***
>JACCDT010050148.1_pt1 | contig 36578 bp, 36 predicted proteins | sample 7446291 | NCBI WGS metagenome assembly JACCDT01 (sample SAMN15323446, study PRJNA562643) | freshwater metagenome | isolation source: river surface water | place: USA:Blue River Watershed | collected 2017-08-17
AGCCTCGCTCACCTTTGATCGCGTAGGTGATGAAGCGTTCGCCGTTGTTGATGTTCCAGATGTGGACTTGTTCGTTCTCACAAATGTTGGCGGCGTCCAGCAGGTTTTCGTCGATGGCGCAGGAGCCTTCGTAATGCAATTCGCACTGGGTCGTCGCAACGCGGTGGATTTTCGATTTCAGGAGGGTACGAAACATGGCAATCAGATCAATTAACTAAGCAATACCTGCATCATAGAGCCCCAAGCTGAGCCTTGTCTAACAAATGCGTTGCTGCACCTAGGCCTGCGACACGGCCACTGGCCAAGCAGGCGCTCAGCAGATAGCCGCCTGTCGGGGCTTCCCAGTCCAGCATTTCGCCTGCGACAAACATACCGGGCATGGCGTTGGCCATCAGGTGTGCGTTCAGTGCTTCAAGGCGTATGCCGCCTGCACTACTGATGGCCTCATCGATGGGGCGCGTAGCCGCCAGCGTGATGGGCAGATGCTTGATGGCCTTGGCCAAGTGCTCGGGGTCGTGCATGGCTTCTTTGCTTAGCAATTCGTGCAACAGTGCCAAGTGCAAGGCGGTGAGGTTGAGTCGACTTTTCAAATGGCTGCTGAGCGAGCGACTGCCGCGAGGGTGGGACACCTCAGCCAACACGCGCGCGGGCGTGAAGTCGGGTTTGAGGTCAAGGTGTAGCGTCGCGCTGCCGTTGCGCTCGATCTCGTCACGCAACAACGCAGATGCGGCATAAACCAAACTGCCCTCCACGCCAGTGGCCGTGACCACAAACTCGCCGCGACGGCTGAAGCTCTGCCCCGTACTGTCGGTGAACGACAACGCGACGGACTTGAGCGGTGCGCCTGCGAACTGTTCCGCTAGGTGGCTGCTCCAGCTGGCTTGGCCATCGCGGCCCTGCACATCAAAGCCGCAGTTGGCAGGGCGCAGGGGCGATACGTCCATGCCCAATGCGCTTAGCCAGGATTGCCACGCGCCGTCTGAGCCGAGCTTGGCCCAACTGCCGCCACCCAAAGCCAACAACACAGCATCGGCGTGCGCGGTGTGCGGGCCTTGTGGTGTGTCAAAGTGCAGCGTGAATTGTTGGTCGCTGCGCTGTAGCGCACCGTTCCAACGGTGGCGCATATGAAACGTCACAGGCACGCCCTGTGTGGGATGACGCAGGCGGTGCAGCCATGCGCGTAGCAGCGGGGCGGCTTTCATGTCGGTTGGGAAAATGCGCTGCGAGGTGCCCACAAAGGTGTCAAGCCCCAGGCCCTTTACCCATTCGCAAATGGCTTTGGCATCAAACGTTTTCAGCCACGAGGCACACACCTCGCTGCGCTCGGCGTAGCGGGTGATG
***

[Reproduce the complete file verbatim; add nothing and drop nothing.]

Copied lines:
>JACCDT010050148.1_pt1 | contig 36578 bp, 36 predicted proteins | sample 7446291 | NCBI WGS metagenome assembly JACCDT01 (sample SAMN15323446, study PRJNA562643) | freshwater metagenome | isolation source: river surface water | place: USA:Blue River Watershed | collected 2017-08-17
AGCCTCGCTCACCTTTGATCGCGTAGGTGATGAAGCGTTCGCCGTTGTTGATGTTCCAGATGTGGACTTGTTCGTTCTCACAAATGTTGGCGGCGTCCAGCAGGTTTTCGTCGATGGCGCAGGAGCCTTCGTAATGCAATTCGCACTGGGTCGTCGCAACGCGGTGGATTTTCGATTTCAGGAGGGTACGAAACATGGCAATCAGATCAATTAACTAAGCAATACCTGCATCATAGAGCCCCAAGCTGAGCCTTGTCTAACAAATGCGTTGCTGCACCTAGGCCTGCGACACGGCCACTGGCCAAGCAGGCGCTCAGCAGATAGCCGCCTGTCGGGGCTTCCCAGTCCAGCATTTCGCCTGCGACAAACATACCGGGCATGGCGTTGGCCATCAGGTGTGCGTTCAGTGCTTCAAGGCGTATGCCGCCTGCACTACTGATGGCCTCATCGATGGGGCGCGTAGCCGCCAGCGTGATGGGCAGATGCTTGATGGCCTTGGCCAAGTGCTCGGGGTCGTGCATGGCTTCTTTGCTTAGCAATTCGTGCAACAGTGCCAAGTGCAAGGCGGTGAGGTTGAGTCGACTTTTCAAATGGCTGCTGAGCGAGCGACTGCCGCGAGGGTGGGACACCTCAGCCAACACGCGCGCGGGCGTGAAGTCGGGTTTGAGGTCAAGGTGTAGCGTCGCGCTGCCGTTGCGCTCGATCTCGTCACGCAACAACGCAGATGCGGCATAAACCAAACTGCCCTCCACGCCAGTGGCCGTGACCACAAACTCGCCGCGACGGCTGAAGCTCTGCCCCGTACTGTCGGTGAACGACAACGCGACGGACTTGAGCGGTGCGCCTGCGAACTGTTCCGCTAGGTGGCTGCTCCAGCTGGCTTGGCCATCGCGGCCCTGCACATCAAAGCCGCAGTTGGCAGGGCGCAGGGGCGATACGTCCATGCCCAATGCGCTTAGCCAGGATTGCCACGCGCCGTCTGAGCCGAGCTTGGCCCAACTGCCGCCACCCAAAGCCAACAACACAGCATCGGCGTGCGCGGTGTGCGGGCCTTGTGGTGTGTCAAAGTGCAGCGTGAATTGTTGGTCGCTGCGCTGTAGCGCACCGTTCCAACGGTGGCGCATATGAAACGTCACAGGCACGCCCTGTGTGGGATGACGCAGGCGGTGCAGCCATGCGCGTAGCAGCGGGGCGGCTTTCATGTCGGTTGGGAAAATGCGCTGCGAGGTGCCCACAAAGGTGTCAAGCCCCAGGCCCTTTACCCATTCGCAAATGGCTTTGGCATCAAACGTTTTCAGCCACGAGGCACACACCTCGCTGCGCTCGGCGTAGCGGGTGATG